Couple stole $200K in furs in Aspen, police say (video)
A couple who allegedly stole a $95,000 fur coat from an Aspen shop on Valentine’s Day likely stole another $100,000 worth of furs from two other downtown stores the same day, a police detective said last week.
The man and woman were caught on video at one of the Aspen stores and bear a striking resemblance not only to a couple videotaped stealing furs around the same time in Denver but also to a couple caught on surveillance video stealing furs in New York City late last year.
“I do think it’s the same couple,” said Aspen Police Detective Rick Magnuson. “(Video from) the New York thefts shows the same man and woman as in Denver and Aspen and the Yves Solomon video.”
Yves Solomon, located at the corner of Mill Street and Hopkins Avenue, captured the only Aspen surveillance video of the couple, though they probably hit the two other downtown stores on Valentine’s Day, too, Magnuson said. Video surveillance at the other two stores, Dennis Basso and Mark Richards, was not working at the time, he said.
The Solomon video, which is relatively poor in quality, shows a bearded man wearing a gray knit cap, black-framed glasses and tan boots entering the store with a woman with short, dark hair. They follow another shopper into the store and are followed not long after by a man in a blue jacket, who quickly chats up the lone salesperson in the store.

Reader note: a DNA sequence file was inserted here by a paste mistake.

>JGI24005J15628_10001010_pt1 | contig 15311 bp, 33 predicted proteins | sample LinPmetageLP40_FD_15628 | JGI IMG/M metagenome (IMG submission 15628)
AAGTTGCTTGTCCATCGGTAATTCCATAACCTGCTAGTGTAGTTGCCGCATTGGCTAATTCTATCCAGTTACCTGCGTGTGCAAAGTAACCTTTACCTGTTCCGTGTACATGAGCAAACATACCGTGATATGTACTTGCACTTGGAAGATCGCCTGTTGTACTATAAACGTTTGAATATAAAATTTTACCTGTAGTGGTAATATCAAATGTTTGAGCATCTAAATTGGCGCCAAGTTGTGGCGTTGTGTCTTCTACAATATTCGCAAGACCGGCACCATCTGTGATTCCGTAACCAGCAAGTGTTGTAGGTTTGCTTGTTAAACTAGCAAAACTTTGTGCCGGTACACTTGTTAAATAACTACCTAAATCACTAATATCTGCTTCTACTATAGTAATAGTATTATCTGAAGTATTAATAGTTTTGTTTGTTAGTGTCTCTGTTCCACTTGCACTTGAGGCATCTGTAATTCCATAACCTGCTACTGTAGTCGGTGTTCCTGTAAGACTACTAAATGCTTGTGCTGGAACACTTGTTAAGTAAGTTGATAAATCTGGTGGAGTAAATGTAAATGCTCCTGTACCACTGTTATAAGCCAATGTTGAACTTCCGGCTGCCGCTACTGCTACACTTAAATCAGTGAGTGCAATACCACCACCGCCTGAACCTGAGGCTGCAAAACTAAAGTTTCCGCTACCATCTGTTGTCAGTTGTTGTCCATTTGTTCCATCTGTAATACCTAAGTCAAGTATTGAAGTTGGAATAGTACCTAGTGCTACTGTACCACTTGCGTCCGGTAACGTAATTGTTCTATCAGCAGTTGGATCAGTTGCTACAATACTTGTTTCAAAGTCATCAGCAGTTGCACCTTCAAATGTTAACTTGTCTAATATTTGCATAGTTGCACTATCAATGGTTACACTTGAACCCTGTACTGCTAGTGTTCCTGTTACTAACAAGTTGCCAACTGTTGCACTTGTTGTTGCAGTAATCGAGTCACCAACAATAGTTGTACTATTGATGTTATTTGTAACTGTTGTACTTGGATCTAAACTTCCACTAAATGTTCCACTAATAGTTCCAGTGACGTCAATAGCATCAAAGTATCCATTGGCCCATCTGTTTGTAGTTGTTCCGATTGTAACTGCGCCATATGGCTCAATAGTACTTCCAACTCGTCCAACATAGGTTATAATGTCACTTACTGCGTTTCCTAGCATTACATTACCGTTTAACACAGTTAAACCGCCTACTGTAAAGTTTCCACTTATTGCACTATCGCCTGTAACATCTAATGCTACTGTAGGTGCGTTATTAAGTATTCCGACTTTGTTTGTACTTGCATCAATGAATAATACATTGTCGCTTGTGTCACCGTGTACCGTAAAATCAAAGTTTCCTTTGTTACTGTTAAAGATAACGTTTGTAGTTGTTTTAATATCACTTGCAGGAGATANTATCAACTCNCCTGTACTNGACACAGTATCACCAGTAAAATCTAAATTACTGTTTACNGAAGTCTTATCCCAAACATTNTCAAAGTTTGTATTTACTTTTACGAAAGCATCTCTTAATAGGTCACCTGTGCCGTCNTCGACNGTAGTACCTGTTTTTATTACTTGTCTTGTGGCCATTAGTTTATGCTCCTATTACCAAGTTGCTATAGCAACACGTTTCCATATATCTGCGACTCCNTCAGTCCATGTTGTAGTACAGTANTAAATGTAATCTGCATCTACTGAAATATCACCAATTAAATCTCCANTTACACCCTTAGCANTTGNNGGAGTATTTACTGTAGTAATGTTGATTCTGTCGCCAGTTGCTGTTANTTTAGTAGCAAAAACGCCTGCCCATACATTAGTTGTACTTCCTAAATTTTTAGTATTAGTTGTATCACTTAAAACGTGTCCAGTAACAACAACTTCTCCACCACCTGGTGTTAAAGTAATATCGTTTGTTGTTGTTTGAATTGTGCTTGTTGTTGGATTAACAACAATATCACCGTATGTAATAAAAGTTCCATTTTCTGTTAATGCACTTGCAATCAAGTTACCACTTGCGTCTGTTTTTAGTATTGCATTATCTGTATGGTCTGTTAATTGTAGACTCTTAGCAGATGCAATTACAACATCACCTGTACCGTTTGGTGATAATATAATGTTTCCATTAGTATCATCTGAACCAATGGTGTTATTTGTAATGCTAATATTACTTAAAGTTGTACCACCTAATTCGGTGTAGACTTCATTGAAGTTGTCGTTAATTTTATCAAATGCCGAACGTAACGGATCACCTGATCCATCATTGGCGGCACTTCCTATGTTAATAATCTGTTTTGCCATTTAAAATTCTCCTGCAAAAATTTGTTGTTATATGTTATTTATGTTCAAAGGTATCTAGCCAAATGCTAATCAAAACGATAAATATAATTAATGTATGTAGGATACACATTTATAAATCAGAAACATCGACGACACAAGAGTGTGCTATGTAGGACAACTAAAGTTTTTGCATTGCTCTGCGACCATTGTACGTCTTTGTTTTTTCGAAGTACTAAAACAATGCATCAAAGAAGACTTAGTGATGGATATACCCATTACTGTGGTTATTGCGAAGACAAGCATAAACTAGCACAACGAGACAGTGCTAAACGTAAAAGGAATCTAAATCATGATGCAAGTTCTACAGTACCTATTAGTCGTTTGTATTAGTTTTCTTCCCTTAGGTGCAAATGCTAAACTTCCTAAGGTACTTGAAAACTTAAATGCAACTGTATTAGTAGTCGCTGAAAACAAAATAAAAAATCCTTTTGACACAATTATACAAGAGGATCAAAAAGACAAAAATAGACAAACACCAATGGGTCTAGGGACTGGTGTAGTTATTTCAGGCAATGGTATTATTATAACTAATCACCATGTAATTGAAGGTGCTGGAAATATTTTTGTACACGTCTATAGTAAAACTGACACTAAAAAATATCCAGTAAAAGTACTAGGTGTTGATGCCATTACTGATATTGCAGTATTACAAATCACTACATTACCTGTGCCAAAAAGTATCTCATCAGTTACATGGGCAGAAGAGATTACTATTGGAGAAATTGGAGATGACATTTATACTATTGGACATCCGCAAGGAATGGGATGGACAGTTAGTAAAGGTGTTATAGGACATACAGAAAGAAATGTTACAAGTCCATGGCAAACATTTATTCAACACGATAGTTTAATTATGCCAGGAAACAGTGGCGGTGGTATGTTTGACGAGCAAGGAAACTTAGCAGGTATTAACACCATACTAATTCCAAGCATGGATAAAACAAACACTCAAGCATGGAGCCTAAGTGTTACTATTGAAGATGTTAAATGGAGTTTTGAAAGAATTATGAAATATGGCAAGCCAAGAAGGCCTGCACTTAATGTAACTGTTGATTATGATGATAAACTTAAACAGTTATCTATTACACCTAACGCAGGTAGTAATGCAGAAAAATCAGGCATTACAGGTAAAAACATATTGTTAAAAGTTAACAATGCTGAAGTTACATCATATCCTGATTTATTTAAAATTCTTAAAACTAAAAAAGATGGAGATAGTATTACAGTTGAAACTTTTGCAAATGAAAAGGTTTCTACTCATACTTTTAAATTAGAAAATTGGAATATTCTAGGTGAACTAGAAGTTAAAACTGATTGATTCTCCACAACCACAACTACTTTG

“I think the guy in the blue jacket is with them,” Magnuson said. “He’s distracting her.”
Meanwhile, the couple spends a little time at each end of the store before leaving. The man in the blue jacket exits soon after, Magnuson said.
The man likely wadded the coats up and stuffed them under his sweater and jacket at either end of the store, though it’s difficult to see because the video is dark. Video surveillance from one of the New York thefts is of much higher quality and clearly shows the man’s modus operandi. He can be clearly seen rolling up a fur coat and stuffing it behind his back and under his thick clothing in the New York video.
Missing after the couple left Yves Solomon were a brown Russian sable fur coat valued at $46,150 and a mink jacket valued at $7,450, Magnuson said.
A manager at Yves Solomon declined to comment on the thefts Friday.
Also on Valentine’s Day, the couple likely stole three fur coats from Mark Richards Fine Outerwear, 427 E. Cooper Ave., Magnuson said. That haul included a gray Russian sable coat valued at $28,950, a blue chinchilla valued at $10,500 and a velvet-sheared mink with sable trim valued at $9,400, the detective said.
Mark Goodman, co-owner of Mark Richards, said Friday he was working Valentine’s Day but was busy with another couple when the bearded man with glasses and the dark-haired woman entered the store.
“At that moment, I was the only person in the store,” he said. “I was with another couple at the time at the back of the store, and they walked in with other people.”
Goodman said he saw the couple from across the room but was focused on the others in the store and didn’t speak with them.
“They came and went pretty fast,” he said. “I noticed (the theft) right after they walked out.”
That’s because the distinctive blue chinchilla jacket hanging near the front of the store was gone, along with the other two coats and the hangers that held them, Goodman said.
“They were smooth, whoever did it,” he said.
In 14 years in Aspen, Goodman said he’s only experienced one other theft, which occurred about 10 years ago when someone grabbed a fur and ran.